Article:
By Johan Bergenas, Emma Myers, and Amanda Shaver
We are very proud to formally launch the Natural Security Forum.
We want to make our version of the concept of natural security — the geostrategic security implications of environmental crime — a household name in the security and foreign policy debate.
While the Forum is new, our work on natural security goes back for years. We kicked off in 2013 when conceiving Project Ngulia — an anti-poaching enforcement program in Kenya recognized as a Clinton Global Initiative Commitment to Action.
The goal is to assemble a team to build a new gold standard for the protection of endangered species using technology and innovation.
In parallel we have been part of leading the building of a strategic narrative around environmental crime and U.S. and global security. Our message has been published in the New York Times, Washington Post (twice) and Politico, to mention just a few. Most recently, we released our vision for an environmental crime policy under President Donald Trump.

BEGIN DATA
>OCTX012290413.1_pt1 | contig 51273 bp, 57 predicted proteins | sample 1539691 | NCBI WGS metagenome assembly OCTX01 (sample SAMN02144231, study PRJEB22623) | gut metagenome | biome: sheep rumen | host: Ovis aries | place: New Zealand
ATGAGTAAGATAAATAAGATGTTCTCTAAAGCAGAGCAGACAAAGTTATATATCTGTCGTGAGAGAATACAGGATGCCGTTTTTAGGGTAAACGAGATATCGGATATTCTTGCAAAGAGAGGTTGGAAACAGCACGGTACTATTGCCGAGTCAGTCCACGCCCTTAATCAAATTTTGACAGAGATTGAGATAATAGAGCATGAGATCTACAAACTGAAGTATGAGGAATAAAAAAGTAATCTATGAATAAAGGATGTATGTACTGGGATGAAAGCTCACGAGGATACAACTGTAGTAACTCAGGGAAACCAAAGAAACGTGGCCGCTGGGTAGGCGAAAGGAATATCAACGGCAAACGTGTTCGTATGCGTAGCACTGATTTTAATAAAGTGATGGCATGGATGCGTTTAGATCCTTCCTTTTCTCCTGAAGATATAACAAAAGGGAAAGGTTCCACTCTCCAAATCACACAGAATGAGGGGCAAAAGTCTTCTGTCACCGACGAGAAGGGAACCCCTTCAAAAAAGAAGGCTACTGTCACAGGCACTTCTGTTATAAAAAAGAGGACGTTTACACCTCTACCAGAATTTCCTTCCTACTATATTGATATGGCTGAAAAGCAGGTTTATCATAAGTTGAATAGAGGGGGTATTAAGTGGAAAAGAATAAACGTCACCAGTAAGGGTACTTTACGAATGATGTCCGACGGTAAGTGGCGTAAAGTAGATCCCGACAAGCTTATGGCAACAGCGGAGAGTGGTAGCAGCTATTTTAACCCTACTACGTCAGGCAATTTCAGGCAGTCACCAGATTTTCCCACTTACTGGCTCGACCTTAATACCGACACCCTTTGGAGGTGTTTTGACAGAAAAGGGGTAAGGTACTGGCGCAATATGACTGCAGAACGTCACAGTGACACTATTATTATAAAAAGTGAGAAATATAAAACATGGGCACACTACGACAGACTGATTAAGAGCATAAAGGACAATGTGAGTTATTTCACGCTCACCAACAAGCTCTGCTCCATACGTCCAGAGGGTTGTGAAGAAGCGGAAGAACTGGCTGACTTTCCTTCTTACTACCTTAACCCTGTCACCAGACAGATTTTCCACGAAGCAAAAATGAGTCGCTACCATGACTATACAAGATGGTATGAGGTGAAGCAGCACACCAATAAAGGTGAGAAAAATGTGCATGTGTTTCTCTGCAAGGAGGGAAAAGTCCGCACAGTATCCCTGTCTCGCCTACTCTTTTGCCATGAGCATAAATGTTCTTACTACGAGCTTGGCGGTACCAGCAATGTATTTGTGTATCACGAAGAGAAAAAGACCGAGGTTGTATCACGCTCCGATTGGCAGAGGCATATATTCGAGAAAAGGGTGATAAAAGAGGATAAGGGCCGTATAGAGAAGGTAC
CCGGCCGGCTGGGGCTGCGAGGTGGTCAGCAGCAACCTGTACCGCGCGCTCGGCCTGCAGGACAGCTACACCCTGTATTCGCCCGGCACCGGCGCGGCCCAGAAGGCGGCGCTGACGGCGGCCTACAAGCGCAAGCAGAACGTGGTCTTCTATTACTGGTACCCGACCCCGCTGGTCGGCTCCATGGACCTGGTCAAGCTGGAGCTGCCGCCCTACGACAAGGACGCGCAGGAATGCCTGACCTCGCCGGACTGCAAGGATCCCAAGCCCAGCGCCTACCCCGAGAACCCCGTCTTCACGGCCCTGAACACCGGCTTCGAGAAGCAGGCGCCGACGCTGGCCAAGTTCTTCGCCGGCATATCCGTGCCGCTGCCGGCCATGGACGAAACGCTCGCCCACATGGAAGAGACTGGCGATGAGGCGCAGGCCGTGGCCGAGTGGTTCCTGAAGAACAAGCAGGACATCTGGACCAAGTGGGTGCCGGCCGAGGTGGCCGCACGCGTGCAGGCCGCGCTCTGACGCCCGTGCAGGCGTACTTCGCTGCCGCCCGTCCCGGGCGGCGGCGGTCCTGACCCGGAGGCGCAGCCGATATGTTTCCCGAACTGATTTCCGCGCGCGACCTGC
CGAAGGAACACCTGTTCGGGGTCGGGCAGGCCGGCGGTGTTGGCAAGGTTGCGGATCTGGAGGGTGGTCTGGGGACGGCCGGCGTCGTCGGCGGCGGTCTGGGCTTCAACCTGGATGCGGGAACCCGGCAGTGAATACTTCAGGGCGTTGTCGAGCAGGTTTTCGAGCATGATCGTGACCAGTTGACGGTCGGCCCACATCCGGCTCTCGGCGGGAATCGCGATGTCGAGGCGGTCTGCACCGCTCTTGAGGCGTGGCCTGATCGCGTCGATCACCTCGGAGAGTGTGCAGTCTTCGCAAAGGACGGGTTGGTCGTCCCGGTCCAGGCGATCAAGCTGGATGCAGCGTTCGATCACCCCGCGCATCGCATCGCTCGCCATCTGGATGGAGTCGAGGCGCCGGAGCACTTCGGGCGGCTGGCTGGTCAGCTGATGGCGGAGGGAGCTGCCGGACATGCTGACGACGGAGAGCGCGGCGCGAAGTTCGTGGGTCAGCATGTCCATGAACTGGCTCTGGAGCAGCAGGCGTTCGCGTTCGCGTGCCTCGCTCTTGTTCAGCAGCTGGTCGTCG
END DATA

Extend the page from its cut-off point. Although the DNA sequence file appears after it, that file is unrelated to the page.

Since 2015, we have also partnered with organizations like National Geographic to provide policy and technology recommendations to better protect the world’s largest crime scene, our oceans, from illegal fishing.
Early last year we thought it would be prudent to organize all of our environmental crime work streams under one home and we have worked diligently to build a robust mission and program activities.
For example, as we roll out the Forum’s online platform this spring you can find cutting edge research and analysis, such as the Number Crunch, Get Smart, The Natural Security Podcast, On Record: the Blog, as well as longer-type reports, like the one we published this fall.
But the greatest strength of our efforts is our team and the wide range of partners and collaborators we have lined up. Visit the Natural Security Forum website and watch the video below to learn more: